The Positive Side of Social Media: Empowering Future Generations

June 24, 2019

Smartphones and social media are creating the most connected generation yet. Can YouTube and Instagram help activists change the world faster?

Reading Time: 6 minutes

The Positive Side of Social Media: Empowering Future Generations

Smartphones and social media are creating the most connected generation yet. Can YouTube and Instagram help activists change the world faster?

Picture your everyday street activist. You know where to find them. They’re often standing at street corners or outside your local coffee shop, waiting to ask politely for a moment of your time.

In recent years, the world has become more connected, and so have activists, who are taking the fight for a better world online. Social media is now an essential element to protest movements around the world. Facebook, Instagram, Twitter, they’re all built to do three things: organize, socialize, and get the word out. They do it better than any other form of mass communication on the market these days, and they do it fast.

Natasha Cuculovski and Luca Padalini, two former yoga instructors from Australia, are the perfect portrait of activists in the digital age. They’re hyper-connected. They have their own YouTube channel. In front of the camera, they’re direct. They ask hard questions. They carry extra memory cards and battery packs almost everywhere they go. When asking politely for a moment of your time doesn’t work, they bring bullhorns. They march in the street. They know what they stand for and so will you the second you lay eyes on them. So what makes these two former yoga instructors from Australia different from your everyday street activist?

They’re not marching on Capitol Hill or occupying Wall Street. They’re social media activists. Specifically, they’re animal rights activists, and they have over 23 million views on YouTube.

 

Natasha and Luca have been on the road for over a decade now, advocating for animals in one way or another for the better part of that time. They left Australia in 2008 in the midst of a quarter-life crisis, hoping to find themselves far away from the corporate offices where they spent their nine-to-fives.

In 2011, they became vegan and a few short years later, starting on YouTube in 2014 and Instagram in 2015, Natasha and Luca (@that_vegan_couple) built a loyal following. Across their major platforms – Facebook, Twitter, Instagram, and YouTube – they now have over 235,000 followers.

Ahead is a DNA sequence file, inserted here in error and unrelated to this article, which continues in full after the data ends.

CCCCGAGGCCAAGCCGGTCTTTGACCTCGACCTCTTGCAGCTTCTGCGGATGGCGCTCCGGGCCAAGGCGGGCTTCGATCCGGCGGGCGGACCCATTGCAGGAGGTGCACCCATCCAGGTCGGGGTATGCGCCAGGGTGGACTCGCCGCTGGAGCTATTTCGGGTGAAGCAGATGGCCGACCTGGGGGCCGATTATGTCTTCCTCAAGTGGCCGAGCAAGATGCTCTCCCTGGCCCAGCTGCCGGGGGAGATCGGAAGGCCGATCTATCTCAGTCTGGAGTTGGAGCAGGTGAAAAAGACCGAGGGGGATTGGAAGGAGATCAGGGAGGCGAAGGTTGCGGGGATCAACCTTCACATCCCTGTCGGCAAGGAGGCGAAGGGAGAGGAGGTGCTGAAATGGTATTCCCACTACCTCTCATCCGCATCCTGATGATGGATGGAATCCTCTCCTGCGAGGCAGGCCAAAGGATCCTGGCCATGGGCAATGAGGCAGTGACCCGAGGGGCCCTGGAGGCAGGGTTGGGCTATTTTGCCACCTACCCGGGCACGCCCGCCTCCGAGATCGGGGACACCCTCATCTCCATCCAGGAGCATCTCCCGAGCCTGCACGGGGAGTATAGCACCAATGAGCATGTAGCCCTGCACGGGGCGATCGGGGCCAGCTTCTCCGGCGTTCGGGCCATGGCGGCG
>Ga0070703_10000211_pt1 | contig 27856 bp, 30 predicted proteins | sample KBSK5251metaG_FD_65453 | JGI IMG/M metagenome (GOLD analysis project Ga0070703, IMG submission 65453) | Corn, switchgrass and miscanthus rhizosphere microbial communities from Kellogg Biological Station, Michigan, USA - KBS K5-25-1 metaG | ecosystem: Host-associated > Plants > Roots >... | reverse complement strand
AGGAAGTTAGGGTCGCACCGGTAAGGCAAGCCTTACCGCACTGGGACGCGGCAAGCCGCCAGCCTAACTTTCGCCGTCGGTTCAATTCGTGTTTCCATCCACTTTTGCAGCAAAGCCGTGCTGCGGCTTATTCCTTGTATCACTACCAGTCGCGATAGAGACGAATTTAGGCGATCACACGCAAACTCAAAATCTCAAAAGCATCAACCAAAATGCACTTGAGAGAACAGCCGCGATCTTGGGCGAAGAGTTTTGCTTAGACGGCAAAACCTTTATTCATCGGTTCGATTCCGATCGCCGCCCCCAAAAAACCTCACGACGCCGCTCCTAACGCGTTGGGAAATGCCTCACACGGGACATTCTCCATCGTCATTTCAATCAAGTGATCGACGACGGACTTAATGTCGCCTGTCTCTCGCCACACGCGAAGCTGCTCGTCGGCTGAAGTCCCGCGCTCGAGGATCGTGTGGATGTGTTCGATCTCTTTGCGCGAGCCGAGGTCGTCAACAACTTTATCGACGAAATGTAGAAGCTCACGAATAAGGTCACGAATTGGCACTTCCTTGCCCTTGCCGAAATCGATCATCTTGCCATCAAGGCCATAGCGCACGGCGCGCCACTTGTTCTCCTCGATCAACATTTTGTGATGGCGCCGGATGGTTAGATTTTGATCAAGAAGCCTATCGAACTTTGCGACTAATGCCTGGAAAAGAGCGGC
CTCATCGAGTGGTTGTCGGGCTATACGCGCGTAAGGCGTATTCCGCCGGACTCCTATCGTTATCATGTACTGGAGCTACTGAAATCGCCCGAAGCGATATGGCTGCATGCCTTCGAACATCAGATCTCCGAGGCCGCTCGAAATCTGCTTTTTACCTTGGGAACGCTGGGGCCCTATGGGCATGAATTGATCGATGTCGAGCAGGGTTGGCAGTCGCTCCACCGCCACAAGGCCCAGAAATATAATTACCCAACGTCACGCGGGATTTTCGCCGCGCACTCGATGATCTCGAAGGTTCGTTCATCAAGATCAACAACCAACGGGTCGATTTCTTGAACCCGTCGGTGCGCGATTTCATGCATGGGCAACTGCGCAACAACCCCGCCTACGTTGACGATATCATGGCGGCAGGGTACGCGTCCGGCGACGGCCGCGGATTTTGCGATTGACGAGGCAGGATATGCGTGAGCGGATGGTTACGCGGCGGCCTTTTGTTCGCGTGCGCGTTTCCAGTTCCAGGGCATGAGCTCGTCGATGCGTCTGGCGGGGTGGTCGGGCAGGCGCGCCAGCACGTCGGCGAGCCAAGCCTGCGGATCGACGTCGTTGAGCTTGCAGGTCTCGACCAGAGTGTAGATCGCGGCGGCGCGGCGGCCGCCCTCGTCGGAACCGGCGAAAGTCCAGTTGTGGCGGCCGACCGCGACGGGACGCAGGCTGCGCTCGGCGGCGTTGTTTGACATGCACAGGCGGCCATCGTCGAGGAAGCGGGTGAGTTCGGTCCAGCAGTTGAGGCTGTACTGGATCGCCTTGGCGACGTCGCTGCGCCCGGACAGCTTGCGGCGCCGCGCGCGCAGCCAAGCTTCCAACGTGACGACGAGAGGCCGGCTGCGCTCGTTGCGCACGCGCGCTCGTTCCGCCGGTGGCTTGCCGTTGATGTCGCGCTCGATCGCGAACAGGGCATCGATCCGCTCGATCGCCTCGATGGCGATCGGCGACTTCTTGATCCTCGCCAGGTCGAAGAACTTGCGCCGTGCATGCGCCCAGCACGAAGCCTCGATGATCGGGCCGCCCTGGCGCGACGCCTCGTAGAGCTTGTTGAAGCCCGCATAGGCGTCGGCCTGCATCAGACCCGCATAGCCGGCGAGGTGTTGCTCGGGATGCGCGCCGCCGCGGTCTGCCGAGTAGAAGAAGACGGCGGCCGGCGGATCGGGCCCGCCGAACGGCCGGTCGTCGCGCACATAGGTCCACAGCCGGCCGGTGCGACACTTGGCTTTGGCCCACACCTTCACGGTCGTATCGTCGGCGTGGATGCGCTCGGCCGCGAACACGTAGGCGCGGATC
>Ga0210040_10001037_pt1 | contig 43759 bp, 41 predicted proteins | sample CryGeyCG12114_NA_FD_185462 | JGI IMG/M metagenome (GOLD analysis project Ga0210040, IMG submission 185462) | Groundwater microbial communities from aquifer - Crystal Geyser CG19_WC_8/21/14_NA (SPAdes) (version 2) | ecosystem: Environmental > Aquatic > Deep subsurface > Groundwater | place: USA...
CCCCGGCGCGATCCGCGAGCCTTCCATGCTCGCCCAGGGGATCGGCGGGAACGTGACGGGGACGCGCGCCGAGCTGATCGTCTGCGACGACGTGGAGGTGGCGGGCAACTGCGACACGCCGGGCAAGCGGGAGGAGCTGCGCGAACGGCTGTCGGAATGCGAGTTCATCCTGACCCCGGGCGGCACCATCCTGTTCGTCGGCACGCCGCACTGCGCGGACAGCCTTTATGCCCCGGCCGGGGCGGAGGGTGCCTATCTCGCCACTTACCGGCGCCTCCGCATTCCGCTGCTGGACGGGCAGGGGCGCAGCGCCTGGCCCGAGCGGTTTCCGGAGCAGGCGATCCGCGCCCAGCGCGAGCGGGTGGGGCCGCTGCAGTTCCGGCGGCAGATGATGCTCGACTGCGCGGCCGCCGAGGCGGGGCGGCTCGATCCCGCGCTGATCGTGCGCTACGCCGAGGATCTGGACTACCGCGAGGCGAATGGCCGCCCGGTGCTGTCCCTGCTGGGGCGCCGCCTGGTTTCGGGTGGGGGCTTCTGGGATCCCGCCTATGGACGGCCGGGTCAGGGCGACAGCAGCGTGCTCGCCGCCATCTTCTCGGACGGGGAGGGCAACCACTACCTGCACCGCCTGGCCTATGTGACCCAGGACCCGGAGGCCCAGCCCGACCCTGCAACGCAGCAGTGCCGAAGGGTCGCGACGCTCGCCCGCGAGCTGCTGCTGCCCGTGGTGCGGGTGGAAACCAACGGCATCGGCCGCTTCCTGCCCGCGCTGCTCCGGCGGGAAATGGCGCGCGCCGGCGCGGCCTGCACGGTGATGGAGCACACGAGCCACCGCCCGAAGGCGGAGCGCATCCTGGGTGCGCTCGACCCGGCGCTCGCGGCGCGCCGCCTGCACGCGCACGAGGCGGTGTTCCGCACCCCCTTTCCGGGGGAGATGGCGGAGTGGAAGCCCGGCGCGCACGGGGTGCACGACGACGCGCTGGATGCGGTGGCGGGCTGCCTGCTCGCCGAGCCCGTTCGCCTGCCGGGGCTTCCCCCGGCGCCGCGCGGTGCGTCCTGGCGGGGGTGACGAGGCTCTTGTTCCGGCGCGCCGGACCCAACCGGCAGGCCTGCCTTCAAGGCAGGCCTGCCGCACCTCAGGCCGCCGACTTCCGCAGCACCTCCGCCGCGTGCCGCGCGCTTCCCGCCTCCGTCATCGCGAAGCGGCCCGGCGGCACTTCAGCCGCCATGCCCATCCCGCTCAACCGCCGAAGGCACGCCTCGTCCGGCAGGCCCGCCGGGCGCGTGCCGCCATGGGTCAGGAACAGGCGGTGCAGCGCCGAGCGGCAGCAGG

that vegan couple natasha

Image by Ash Sudra

They use a special brand of social media storytelling – impact-focussed, upbeat, empowering – to turn highly engaged followers, ready and willing to like, comment, and share the vegan message, into highly engaged activists, who actually go out and live it.

In 2015, they coined the tagline, “Going vegan is not the most we can do. It’s the least we can do.” They encourage vegans to not be silent and instead to advocate or be active for animals in some way.

luca from that vegan couple

Natasha and Luca pride themselves in keeping their followers engaged, which is no doubt more challenging because they’re talking about animal rights. Many people don’t know what happens on factory farms and more people don’t want to know what everyone needs to see. Part of the beauty and the curse of social media is that if it gets too intense, people can click away.

“We’re in and out of people’s minds in a matter of minutes,” said Luca.

By sharing what they see in an authentic way, one that educates, motivates, and empowers others to see the world the way they do, Natasha and Luca are making activism an everyday experience.

Natasha and Luca have chosen to be child-free, but that doesn’t mean they don’t care about the next generation. Quite the opposite, actually. The most active age demographics across their social media platforms range from 12-24 years old. On That Vegan Couple’s page, many young people are being exposed to activism for the first time on social media, and only on social media, whether or not their parents support their commitment to veganism.